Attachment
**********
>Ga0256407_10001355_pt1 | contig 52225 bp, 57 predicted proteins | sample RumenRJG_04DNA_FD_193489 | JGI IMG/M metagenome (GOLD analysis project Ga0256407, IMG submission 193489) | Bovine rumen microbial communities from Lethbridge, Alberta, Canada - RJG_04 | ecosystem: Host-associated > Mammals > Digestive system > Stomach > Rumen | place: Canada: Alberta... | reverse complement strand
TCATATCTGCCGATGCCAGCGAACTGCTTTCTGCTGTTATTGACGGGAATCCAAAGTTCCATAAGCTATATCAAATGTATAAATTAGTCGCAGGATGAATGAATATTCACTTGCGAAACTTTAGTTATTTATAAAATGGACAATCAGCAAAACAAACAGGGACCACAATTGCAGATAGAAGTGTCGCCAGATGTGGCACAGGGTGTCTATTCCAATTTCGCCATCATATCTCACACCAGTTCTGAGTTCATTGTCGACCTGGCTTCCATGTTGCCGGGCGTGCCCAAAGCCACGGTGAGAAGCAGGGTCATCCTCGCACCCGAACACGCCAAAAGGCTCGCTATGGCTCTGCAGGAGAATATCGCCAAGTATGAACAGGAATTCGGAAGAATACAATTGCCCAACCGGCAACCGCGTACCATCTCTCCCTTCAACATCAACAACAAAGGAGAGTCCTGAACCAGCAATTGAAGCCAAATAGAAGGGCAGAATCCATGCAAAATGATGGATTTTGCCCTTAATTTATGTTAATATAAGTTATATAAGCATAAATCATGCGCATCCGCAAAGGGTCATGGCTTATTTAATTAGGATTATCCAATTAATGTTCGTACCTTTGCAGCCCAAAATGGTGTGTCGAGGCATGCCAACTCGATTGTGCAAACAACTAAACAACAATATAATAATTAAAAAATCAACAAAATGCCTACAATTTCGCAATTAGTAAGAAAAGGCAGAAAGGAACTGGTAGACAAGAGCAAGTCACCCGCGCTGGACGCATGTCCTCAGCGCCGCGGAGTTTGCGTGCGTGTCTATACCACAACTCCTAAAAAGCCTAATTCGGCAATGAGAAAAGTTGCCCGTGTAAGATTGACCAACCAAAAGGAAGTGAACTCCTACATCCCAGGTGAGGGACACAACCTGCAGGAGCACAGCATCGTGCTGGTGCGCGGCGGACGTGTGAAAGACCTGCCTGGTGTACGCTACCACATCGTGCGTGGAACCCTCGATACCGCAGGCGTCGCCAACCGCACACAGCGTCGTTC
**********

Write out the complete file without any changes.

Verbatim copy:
>Ga0256407_10001355_pt1 | contig 52225 bp, 57 predicted proteins | sample RumenRJG_04DNA_FD_193489 | JGI IMG/M metagenome (GOLD analysis project Ga0256407, IMG submission 193489) | Bovine rumen microbial communities from Lethbridge, Alberta, Canada - RJG_04 | ecosystem: Host-associated > Mammals > Digestive system > Stomach > Rumen | place: Canada: Alberta... | reverse complement strand
TCATATCTGCCGATGCCAGCGAACTGCTTTCTGCTGTTATTGACGGGAATCCAAAGTTCCATAAGCTATATCAAATGTATAAATTAGTCGCAGGATGAATGAATATTCACTTGCGAAACTTTAGTTATTTATAAAATGGACAATCAGCAAAACAAACAGGGACCACAATTGCAGATAGAAGTGTCGCCAGATGTGGCACAGGGTGTCTATTCCAATTTCGCCATCATATCTCACACCAGTTCTGAGTTCATTGTCGACCTGGCTTCCATGTTGCCGGGCGTGCCCAAAGCCACGGTGAGAAGCAGGGTCATCCTCGCACCCGAACACGCCAAAAGGCTCGCTATGGCTCTGCAGGAGAATATCGCCAAGTATGAACAGGAATTCGGAAGAATACAATTGCCCAACCGGCAACCGCGTACCATCTCTCCCTTCAACATCAACAACAAAGGAGAGTCCTGAACCAGCAATTGAAGCCAAATAGAAGGGCAGAATCCATGCAAAATGATGGATTTTGCCCTTAATTTATGTTAATATAAGTTATATAAGCATAAATCATGCGCATCCGCAAAGGGTCATGGCTTATTTAATTAGGATTATCCAATTAATGTTCGTACCTTTGCAGCCCAAAATGGTGTGTCGAGGCATGCCAACTCGATTGTGCAAACAACTAAACAACAATATAATAATTAAAAAATCAACAAAATGCCTACAATTTCGCAATTAGTAAGAAAAGGCAGAAAGGAACTGGTAGACAAGAGCAAGTCACCCGCGCTGGACGCATGTCCTCAGCGCCGCGGAGTTTGCGTGCGTGTCTATACCACAACTCCTAAAAAGCCTAATTCGGCAATGAGAAAAGTTGCCCGTGTAAGATTGACCAACCAAAAGGAAGTGAACTCCTACATCCCAGGTGAGGGACACAACCTGCAGGAGCACAGCATCGTGCTGGTGCGCGGCGGACGTGTGAAAGACCTGCCTGGTGTACGCTACCACATCGTGCGTGGAACCCTCGATACCGCAGGCGTCGCCAACCGCACACAGCGTCGTTC